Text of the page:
A city is nothing more than the composite of its characters. It's a simple statement, a cliche really, but it's also true. Philadelphia has been blessed with its own pungent panoply. But behind the big and familiar names lie smaller ones, publicized to some degree because of their public service, but not really understood in terms of what they were like and what they meant.

The obituary yesterday for Alan Davis certainly did him justice. He got the front-page play and space he deserved. But it did not give the full measure of Alan, or what I felt to be his full measure, a true character of the city who broke rank from the bucket-and-a-lunch-pail image that Philadelphia so wearily bathes itself in.

Because who was Alan Davis? To me at least, he was the city in all the glow that is too often missed - brilliant, of course, because he was brilliant, but also intellectually voracious, wise without a hint of pedantry and perhaps most special of all, kind and gentle away from the litigiousness that was his life.

I am not presumptuous enough to say I knew Alan intimately, but over the years we built up a friendship with one another. Among the many things I miss about him is his voice, quiet because I don't think I have ever met a man more accomplished and more unwilling to parade those accomplishments, but always laced with a wry bemusement at this beautifully spectacular mess that was forever his city.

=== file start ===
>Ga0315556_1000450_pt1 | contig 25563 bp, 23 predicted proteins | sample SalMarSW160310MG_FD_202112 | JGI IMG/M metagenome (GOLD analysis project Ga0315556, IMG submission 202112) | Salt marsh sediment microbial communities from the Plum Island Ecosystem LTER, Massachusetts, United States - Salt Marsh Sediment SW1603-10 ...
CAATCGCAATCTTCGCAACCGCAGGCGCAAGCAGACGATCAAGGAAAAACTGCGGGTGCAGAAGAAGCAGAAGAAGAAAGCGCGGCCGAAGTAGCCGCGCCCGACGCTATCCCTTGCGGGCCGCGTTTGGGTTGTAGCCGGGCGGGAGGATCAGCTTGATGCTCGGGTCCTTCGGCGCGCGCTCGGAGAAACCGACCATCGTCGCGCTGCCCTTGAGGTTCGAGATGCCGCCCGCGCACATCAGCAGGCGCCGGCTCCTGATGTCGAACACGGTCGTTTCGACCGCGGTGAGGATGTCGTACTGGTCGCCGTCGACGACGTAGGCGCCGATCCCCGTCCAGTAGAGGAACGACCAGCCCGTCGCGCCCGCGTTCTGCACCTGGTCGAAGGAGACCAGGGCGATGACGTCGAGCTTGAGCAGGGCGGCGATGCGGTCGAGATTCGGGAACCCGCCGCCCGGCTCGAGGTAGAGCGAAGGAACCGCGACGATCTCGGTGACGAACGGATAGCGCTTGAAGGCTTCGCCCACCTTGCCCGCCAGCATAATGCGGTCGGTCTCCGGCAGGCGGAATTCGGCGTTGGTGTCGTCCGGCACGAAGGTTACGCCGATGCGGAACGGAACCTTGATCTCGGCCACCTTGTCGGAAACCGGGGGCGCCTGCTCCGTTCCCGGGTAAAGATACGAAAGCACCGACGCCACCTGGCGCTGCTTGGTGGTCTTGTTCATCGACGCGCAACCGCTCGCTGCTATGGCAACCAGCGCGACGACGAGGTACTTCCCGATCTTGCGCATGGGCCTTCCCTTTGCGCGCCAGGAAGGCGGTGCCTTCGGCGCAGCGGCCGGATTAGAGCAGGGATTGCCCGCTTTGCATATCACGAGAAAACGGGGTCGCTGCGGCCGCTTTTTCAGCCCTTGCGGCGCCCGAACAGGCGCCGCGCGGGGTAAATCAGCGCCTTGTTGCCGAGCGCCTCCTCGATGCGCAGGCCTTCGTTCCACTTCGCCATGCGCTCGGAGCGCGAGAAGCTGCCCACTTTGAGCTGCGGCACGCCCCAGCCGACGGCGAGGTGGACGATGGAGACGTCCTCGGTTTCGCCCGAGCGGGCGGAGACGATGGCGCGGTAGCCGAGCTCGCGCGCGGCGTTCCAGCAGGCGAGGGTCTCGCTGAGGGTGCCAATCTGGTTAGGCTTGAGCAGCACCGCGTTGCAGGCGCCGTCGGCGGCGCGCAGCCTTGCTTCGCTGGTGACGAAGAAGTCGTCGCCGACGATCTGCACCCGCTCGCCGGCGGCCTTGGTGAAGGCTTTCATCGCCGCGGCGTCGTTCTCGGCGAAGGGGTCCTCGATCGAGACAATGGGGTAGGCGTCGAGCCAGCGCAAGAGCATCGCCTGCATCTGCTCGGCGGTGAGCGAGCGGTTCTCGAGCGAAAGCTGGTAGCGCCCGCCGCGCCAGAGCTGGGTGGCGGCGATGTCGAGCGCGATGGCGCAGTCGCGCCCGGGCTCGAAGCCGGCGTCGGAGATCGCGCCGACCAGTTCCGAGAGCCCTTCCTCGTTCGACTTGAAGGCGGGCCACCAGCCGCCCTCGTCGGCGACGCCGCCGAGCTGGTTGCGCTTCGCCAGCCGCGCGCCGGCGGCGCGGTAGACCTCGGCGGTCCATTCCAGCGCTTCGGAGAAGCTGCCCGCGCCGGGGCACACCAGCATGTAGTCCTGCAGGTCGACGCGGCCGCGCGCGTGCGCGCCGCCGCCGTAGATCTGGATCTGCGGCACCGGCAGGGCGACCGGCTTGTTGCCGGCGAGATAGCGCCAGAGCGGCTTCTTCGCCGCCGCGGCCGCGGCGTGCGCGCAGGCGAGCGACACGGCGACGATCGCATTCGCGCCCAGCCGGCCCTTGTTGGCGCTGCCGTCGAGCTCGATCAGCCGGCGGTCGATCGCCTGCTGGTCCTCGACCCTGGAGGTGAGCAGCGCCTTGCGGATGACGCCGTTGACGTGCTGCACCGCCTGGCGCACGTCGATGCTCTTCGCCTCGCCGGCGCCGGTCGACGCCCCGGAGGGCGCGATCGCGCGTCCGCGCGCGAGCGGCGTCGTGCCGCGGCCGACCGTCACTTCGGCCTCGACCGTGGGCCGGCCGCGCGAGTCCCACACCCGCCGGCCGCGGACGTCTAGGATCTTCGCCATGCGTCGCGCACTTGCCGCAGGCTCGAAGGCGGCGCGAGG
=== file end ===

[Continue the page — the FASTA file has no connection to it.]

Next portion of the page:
He had a credo that he used as guide throughout much of his life: Disillusionment is reality. It stemmed from the painful transition of Philadelphia from its underpinnings as the Workshop of the World, the city that made everything, to a city largely depending on the audience economy of restaurants and the Avenue of the Arts and the Convention Center. As a lifelong resident of Philadelphia who had been born in Strawberry Mansion, he found the change hollow, and given the city's current homicide and poverty rates he was right to find it hollow, a colorful Band-Aid of Fun City to conceal the despair that he always knew was there. Alan also had been around politics enough to know that the only prevailing wind was out of the ego of self-interest.

His credo could be construed as the ultimate cynical statement. But the thing about Alan is that he was honest and clear-eyed about what was possible and what was not, knew that too many politicians in the city, much like cows, emit enormous amounts of gas that create stink and then go nowhere. But he still believed, being part of a generation that saw public service as exactly that: public service.